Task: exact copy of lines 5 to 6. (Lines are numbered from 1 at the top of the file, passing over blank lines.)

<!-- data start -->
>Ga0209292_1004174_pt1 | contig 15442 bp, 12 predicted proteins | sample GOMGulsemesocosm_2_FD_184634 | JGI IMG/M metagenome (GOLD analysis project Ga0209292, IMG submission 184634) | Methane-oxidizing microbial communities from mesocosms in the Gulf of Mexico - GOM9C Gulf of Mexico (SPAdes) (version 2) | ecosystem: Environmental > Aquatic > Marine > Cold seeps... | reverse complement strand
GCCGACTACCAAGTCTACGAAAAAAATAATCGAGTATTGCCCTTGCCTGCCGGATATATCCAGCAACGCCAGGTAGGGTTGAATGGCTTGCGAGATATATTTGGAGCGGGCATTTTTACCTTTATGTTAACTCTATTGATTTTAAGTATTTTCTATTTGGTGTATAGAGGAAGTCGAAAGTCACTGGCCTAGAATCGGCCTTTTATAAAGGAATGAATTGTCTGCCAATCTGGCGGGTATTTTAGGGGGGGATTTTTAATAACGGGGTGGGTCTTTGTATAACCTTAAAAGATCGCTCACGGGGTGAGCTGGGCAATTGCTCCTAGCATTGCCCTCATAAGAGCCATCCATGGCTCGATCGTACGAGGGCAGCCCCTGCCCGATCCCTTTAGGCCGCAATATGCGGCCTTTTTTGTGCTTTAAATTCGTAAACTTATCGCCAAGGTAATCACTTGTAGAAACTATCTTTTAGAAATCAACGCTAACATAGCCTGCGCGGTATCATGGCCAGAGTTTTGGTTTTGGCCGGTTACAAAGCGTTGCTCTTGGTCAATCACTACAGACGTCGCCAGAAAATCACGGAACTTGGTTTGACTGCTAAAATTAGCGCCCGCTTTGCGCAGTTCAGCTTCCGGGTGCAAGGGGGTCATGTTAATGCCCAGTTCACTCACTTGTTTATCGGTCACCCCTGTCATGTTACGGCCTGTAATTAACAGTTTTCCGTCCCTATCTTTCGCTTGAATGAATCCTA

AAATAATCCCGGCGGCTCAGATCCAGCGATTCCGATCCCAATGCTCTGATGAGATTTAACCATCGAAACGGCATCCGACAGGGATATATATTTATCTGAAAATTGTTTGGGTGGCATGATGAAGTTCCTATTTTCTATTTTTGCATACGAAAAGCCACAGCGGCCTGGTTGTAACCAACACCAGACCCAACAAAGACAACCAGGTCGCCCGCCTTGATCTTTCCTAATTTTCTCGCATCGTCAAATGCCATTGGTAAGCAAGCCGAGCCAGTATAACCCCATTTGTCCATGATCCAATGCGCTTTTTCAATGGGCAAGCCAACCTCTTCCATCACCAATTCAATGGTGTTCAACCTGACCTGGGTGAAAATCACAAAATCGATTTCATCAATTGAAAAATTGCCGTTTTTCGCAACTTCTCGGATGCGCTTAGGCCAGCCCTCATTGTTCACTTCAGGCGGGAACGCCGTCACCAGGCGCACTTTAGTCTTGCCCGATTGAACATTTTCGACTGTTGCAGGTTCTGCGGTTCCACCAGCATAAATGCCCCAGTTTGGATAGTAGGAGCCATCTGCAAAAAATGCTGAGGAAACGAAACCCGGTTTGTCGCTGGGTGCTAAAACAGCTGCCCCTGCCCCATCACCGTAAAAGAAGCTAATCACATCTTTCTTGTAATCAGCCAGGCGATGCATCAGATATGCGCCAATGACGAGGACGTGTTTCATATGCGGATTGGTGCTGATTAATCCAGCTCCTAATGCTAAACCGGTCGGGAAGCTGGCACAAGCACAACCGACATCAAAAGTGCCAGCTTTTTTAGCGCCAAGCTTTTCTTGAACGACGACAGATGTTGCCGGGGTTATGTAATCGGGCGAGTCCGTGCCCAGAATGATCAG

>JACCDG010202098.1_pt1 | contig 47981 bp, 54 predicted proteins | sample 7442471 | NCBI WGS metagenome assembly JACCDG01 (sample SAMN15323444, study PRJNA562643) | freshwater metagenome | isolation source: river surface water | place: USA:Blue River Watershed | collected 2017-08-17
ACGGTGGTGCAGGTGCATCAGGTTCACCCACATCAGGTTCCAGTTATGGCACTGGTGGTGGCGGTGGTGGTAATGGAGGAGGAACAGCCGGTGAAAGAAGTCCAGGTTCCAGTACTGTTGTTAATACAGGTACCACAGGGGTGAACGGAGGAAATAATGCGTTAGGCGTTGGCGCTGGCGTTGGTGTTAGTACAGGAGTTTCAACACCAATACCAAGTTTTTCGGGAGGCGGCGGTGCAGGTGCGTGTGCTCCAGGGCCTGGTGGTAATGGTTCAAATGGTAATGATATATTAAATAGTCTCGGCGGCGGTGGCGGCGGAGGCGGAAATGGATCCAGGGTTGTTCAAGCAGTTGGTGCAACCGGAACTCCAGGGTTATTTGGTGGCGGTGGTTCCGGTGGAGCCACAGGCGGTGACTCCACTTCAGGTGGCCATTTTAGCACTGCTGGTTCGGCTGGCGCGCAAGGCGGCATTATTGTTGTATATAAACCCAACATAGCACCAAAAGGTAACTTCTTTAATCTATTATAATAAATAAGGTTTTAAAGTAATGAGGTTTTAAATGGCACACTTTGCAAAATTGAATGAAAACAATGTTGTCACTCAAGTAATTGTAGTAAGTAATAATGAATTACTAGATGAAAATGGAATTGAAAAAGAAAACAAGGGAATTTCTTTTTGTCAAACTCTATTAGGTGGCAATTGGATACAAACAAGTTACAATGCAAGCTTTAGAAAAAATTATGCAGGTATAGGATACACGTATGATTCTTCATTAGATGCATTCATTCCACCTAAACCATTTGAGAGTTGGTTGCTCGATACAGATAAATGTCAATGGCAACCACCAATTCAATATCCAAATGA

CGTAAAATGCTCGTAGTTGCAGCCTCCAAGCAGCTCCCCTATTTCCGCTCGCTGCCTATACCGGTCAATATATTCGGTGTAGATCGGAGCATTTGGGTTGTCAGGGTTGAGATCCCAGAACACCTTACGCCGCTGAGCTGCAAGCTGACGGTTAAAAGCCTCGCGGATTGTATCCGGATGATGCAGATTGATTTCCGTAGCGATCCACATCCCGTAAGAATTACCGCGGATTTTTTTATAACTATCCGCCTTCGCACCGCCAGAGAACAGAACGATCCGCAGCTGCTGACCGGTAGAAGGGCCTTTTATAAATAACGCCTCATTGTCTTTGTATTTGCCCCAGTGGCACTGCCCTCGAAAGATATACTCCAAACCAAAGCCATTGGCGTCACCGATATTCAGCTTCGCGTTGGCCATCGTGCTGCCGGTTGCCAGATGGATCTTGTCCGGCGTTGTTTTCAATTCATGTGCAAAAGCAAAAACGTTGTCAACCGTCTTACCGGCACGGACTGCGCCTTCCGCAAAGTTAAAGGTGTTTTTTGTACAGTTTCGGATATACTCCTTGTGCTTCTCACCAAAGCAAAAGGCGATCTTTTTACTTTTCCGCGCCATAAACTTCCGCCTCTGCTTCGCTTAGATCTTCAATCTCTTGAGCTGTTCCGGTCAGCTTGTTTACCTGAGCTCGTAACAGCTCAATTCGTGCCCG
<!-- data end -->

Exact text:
ACGGTGGTGCAGGTGCATCAGGTTCACCCACATCAGGTTCCAGTTATGGCACTGGTGGTGGCGGTGGTGGTAATGGAGGAGGAACAGCCGGTGAAAGAAGTCCAGGTTCCAGTACTGTTGTTAATACAGGTACCACAGGGGTGAACGGAGGAAATAATGCGTTAGGCGTTGGCGCTGGCGTTGGTGTTAGTACAGGAGTTTCAACACCAATACCAAGTTTTTCGGGAGGCGGCGGTGCAGGTGCGTGTGCTCCAGGGCCTGGTGGTAATGGTTCAAATGGTAATGATATATTAAATAGTCTCGGCGGCGGTGGCGGCGGAGGCGGAAATGGATCCAGGGTTGTTCAAGCAGTTGGTGCAACCGGAACTCCAGGGTTATTTGGTGGCGGTGGTTCCGGTGGAGCCACAGGCGGTGACTCCACTTCAGGTGGCCATTTTAGCACTGCTGGTTCGGCTGGCGCGCAAGGCGGCATTATTGTTGTATATAAACCCAACATAGCACCAAAAGGTAACTTCTTTAATCTATTATAATAAATAAGGTTTTAAAGTAATGAGGTTTTAAATGGCACACTTTGCAAAATTGAATGAAAACAATGTTGTCACTCAAGTAATTGTAGTAAGTAATAATGAATTACTAGATGAAAATGGAATTGAAAAAGAAAACAAGGGAATTTCTTTTTGTCAAACTCTATTAGGTGGCAATTGGATACAAACAAGTTACAATGCAAGCTTTAGAAAAAATTATGCAGGTATAGGATACACGTATGATTCTTCATTAGATGCATTCATTCCACCTAAACCATTTGAGAGTTGGTTGCTCGATACAGATAAATGTCAATGGCAACCACCAATTCAATATCCAAATGA

CGTAAAATGCTCGTAGTTGCAGCCTCCAAGCAGCTCCCCTATTTCCGCTCGCTGCCTATACCGGTCAATATATTCGGTGTAGATCGGAGCATTTGGGTTGTCAGGGTTGAGATCCCAGAACACCTTACGCCGCTGAGCTGCAAGCTGACGGTTAAAAGCCTCGCGGATTGTATCCGGATGATGCAGATTGATTTCCGTAGCGATCCACATCCCGTAAGAATTACCGCGGATTTTTTTATAACTATCCGCCTTCGCACCGCCAGAGAACAGAACGATCCGCAGCTGCTGACCGGTAGAAGGGCCTTTTATAAATAACGCCTCATTGTCTTTGTATTTGCCCCAGTGGCACTGCCCTCGAAAGATATACTCCAAACCAAAGCCATTGGCGTCACCGATATTCAGCTTCGCGTTGGCCATCGTGCTGCCGGTTGCCAGATGGATCTTGTCCGGCGTTGTTTTCAATTCATGTGCAAAAGCAAAAACGTTGTCAACCGTCTTACCGGCACGGACTGCGCCTTCCGCAAAGTTAAAGGTGTTTTTTGTACAGTTTCGGATATACTCCTTGTGCTTCTCACCAAAGCAAAAGGCGATCTTTTTACTTTTCCGCGCCATAAACTTCCGCCTCTGCTTCGCTTAGATCTTCAATCTCTTGAGCTGTTCCGGTCAGCTTGTTTACCTGAGCTCGTAACAGCTCAATTCGTGCCCG